A Southern Odyssey

There is joy in small things. Even here in Bali. Especially if you live in Ubud – and find yourself mostly confined within the town’s ever-expanding boundaries.

Once in awhile, you just GOTTA get out of town. Even if it means facing the throngs, traffic jams ad nauseum, the largest KFC I’ve ever seen and moto-mayhem to the max.DSC05785

Notwithstanding the downsides, it’s worth heading ‘down south’ – especially if an outing is on the agenda that you’re certain will prove to be a multi-sensory exploratory adventure.. or, as I called it, a ‘reconnaissance mission.’

You’d be right to wonder why our first stop would have been the Galleria (i.e. The Mall). Given that (thank goodness!) Ubud is Mall-less, there’s something first-worldly about taking a pit-stop at such a sprawling complex. Especially in Bali. Sometimes you just need a fix.

Apparently, it is common knowledge that, if you go south, you go to Ace Hardware. And any of the other shops that line the two floors encircling an open courtyard/atrium. A few of us first made a bee-line to Gramedia – for all things stationery and art supplies. Then, with the clock ticking, we realized we had just enough time for a cursory tour of Ace. I picked through a few things, sought out a reading lamp DSC05748– no luck. Off we go.

The next stop was Toko Central (a.k.a Central Beads). The words escape me to describe this emporium that overflows to the other side of the road, where a 2nd shop opened.

What a visual feast: Beads, buckles, bra cups. Feathers, fake flowers, furry bunny ear appliques. Sequins galore, reams of ribbons, a zillion colors and styles of zippers. Buddhas, Ganeshas and a bas relief of Christ.

Then on to the fabric shops – Silky Jaya and the mother of all fabric destinations (in Bali): Jalan Sulawesi. First stop was Vishni’s shop, chock full of flowing and folded material imported from India. With the sound of an imam echoing down the street, callingDSC05745 all to prayer, I scanned the shelves bursting with color, tiny mirrors and writing I couldn’t decipher. I couldn’t resist, not a few finds nor Vishni’s charm; so I left the shop carrying colors of white, silver, gold – and incense.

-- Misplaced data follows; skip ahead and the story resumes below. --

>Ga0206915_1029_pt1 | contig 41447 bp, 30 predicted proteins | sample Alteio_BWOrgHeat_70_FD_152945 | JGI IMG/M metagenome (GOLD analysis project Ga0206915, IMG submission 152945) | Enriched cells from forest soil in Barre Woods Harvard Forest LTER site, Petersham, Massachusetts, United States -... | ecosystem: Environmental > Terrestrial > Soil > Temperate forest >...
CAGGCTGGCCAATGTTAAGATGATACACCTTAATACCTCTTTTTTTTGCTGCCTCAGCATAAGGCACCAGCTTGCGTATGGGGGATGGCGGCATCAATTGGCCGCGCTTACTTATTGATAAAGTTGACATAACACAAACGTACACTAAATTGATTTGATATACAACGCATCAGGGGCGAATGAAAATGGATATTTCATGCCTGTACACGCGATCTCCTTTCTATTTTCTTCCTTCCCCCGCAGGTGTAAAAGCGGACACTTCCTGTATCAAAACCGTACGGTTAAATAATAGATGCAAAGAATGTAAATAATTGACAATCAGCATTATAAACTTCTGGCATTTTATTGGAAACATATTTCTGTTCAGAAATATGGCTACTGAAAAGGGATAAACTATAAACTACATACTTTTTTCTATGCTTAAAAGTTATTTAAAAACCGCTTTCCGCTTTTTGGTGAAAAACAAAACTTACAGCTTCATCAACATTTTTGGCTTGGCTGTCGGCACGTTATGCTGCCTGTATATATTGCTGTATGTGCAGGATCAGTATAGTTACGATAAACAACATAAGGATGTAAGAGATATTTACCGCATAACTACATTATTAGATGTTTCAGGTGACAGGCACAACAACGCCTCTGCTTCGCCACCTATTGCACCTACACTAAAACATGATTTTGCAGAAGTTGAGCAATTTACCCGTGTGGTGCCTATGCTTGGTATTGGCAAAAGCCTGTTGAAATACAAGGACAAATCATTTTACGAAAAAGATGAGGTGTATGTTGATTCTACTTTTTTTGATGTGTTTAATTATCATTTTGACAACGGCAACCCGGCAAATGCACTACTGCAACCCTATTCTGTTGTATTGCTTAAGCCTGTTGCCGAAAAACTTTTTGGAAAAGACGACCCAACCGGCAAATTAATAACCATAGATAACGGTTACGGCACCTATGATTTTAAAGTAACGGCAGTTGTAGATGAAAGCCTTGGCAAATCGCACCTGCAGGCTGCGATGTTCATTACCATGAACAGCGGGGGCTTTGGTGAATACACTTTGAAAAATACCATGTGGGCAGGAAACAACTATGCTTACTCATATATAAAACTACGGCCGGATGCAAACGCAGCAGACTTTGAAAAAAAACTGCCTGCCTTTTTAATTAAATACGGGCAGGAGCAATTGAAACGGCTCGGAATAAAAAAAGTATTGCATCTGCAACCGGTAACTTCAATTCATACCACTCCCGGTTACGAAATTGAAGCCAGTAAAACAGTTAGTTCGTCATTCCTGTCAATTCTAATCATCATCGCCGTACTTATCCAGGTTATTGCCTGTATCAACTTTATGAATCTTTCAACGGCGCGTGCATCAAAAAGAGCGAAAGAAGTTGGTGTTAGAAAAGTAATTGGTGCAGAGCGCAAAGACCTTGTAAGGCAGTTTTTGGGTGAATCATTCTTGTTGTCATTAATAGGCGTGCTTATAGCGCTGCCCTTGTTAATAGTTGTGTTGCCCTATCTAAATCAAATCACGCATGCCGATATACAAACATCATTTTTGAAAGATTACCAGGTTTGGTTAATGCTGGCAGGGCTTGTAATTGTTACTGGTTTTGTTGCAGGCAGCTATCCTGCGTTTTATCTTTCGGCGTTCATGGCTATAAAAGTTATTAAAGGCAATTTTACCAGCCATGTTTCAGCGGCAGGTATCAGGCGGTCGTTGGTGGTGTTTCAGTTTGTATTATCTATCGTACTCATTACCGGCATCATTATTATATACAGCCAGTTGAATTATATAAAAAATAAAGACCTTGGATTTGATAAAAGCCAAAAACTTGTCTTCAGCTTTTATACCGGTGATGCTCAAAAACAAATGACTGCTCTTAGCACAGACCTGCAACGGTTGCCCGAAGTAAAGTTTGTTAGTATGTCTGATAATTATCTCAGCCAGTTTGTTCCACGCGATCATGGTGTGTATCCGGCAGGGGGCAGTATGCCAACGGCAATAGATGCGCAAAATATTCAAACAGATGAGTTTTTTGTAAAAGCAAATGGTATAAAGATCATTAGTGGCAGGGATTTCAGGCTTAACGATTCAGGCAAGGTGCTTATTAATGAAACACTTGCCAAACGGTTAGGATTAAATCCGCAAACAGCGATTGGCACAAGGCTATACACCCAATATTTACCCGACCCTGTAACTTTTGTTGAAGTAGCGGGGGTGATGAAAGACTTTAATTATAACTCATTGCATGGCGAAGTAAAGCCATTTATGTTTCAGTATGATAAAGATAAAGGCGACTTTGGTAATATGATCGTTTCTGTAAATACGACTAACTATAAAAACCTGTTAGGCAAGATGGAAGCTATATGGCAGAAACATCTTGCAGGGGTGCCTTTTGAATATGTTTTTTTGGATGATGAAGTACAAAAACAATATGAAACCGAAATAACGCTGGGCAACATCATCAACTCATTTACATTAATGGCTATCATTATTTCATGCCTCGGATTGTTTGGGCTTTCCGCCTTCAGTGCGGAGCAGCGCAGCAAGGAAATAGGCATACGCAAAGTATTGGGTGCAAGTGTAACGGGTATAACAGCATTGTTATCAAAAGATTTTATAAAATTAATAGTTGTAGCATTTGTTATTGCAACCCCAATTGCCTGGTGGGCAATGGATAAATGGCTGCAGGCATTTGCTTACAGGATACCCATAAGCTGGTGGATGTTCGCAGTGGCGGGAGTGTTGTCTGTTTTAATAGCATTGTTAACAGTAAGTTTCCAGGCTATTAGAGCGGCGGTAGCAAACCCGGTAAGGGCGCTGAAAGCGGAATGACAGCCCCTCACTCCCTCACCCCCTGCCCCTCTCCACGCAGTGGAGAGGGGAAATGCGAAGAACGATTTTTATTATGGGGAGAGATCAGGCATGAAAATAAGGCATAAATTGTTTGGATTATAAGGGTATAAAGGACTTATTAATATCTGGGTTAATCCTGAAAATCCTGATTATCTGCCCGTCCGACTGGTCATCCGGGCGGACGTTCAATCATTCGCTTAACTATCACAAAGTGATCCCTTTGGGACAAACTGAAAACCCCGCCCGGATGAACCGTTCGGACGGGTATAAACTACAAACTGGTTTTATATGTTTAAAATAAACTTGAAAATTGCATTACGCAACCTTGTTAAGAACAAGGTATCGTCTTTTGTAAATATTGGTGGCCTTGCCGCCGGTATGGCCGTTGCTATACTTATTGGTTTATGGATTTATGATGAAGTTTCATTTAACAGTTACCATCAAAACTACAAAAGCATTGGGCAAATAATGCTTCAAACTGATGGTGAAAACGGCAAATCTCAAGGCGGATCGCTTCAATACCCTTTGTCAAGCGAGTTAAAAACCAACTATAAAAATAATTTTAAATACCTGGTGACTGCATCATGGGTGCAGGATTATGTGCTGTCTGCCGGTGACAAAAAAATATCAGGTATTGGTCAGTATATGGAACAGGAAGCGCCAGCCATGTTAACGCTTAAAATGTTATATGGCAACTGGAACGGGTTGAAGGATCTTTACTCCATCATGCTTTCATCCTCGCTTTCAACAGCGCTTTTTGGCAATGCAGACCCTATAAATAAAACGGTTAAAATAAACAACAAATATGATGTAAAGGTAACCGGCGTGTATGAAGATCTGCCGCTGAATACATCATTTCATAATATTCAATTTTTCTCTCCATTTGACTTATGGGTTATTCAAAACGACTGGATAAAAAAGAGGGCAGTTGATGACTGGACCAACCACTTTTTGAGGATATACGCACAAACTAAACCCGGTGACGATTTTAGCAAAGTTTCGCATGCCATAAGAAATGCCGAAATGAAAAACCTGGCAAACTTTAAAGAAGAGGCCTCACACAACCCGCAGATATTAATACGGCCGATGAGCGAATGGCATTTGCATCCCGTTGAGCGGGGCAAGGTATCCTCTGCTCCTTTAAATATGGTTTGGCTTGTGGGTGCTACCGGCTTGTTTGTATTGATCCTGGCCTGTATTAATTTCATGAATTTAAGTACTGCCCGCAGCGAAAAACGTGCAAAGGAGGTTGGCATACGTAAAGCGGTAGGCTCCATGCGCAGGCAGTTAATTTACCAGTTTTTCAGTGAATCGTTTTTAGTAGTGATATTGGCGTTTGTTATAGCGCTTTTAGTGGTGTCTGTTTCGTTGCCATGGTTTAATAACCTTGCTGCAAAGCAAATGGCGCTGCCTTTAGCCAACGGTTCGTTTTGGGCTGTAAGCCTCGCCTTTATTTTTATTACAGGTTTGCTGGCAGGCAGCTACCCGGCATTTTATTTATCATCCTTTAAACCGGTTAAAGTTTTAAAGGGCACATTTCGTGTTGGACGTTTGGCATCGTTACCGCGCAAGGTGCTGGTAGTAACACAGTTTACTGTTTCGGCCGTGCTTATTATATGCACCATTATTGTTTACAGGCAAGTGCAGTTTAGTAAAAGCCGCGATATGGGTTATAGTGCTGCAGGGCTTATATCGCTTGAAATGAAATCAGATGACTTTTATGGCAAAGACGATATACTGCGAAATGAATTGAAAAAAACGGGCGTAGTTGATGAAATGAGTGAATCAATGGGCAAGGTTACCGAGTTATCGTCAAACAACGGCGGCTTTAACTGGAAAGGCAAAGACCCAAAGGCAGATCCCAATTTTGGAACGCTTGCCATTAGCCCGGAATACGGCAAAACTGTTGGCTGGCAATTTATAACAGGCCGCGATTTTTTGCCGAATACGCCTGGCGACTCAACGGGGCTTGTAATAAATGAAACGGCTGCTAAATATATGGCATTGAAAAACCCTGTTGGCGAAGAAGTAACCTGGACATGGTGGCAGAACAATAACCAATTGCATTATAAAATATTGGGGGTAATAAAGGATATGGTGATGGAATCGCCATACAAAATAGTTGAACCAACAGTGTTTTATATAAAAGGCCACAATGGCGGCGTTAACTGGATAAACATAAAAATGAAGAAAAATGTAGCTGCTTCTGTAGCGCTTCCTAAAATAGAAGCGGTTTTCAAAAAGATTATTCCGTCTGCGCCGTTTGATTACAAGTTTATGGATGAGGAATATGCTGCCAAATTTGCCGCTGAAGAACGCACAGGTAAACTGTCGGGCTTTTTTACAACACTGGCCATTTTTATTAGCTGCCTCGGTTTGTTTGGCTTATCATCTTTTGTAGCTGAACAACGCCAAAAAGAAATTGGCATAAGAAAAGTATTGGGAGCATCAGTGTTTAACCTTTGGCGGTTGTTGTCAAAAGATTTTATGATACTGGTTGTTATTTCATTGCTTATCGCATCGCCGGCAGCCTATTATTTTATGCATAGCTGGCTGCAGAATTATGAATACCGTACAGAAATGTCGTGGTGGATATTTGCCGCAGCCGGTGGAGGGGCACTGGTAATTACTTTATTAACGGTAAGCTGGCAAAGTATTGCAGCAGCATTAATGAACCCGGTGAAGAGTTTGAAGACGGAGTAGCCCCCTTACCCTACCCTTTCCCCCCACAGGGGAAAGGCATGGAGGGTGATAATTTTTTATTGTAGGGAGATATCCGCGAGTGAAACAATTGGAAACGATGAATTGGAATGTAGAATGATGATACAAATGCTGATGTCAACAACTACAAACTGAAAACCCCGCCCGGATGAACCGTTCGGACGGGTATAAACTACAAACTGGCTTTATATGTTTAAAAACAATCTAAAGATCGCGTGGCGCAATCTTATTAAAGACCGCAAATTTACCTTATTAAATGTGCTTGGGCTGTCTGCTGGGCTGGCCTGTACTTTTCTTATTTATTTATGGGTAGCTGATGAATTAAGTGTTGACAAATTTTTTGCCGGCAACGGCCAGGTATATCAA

After a quick visit to the pasar umum (public market) at the lower end of the road, we set off to our final stop of the day: Paul Ropp’s Shop. Can you really resist popping into Paul’s place when his astronomically high wildly inventive and over-the-top wackily colorful couture is slashed down to 80%?

DSC05800Hallelujah! I can finally tick off that singular rite of passage, joining the growing ranks of fashion-starved Aussie and American expats who’ve shopped at Paul Ropp. Woo. Hoo. Even if my only purchase was a toned-down,  duo-colored scarf – nothing like the rest of his trademark wares, a rainbow of colored fabrics festooned with sequins, ribbons, pendants and more – marked down to a mere $10.

Altogether, with Denpasar, Kerobokan and Kuta on our itinerary, it was an unusually un-Ubudesque kind of day. I mean, you just do not see the fuselage of a plane’s tail end  hovering above a trendy, glassy, over-priced restaurant in Ubud – with a sacred altar nearby. (At least, not yet…amen) And, though I have no desire to move to southern Bali, this odyssey – wending our way past heaps of colors, ribbons, zippers, fabrics and housewares – and time with other arts-n-craftsy friends, suited me just fine.

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